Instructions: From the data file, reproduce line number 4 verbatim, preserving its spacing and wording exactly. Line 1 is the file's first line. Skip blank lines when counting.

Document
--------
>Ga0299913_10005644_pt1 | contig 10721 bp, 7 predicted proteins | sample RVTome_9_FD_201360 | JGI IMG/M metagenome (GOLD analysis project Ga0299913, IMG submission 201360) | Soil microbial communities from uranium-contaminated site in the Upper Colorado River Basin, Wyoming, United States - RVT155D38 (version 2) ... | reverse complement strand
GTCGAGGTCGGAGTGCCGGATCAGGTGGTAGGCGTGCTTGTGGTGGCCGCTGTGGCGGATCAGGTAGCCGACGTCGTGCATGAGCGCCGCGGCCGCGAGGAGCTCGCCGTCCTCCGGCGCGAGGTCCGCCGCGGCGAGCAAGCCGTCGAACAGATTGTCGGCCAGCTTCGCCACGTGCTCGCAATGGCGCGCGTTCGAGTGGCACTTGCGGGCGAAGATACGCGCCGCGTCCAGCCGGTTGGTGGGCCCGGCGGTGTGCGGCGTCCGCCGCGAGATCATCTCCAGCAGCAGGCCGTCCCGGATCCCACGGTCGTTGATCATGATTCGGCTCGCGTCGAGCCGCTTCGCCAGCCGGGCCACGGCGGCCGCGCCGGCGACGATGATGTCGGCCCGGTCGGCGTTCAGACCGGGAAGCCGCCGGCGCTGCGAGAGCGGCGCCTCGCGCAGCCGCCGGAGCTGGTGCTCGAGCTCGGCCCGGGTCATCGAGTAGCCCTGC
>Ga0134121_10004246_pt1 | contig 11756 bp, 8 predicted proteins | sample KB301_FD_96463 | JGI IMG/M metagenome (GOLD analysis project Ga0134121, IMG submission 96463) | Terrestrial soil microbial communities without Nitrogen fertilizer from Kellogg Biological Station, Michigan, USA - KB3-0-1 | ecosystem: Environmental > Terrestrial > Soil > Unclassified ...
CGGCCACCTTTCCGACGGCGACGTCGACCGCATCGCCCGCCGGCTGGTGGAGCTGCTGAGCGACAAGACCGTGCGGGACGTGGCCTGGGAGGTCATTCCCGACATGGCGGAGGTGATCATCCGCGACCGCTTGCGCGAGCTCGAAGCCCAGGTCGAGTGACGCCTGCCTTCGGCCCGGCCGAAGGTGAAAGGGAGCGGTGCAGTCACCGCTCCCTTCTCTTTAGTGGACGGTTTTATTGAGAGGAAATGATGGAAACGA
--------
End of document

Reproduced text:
CGGCCACCTTTCCGACGGCGACGTCGACCGCATCGCCCGCCGGCTGGTGGAGCTGCTGAGCGACAAGACCGTGCGGGACGTGGCCTGGGAGGTCATTCCCGACATGGCGGAGGTGATCATCCGCGACCGCTTGCGCGAGCTCGAAGCCCAGGTCGAGTGACGCCTGCCTTCGGCCCGGCCGAAGGTGAAAGGGAGCGGTGCAGTCACCGCTCCCTTCTCTTTAGTGGACGGTTTTATTGAGAGGAAATGATGGAAACGA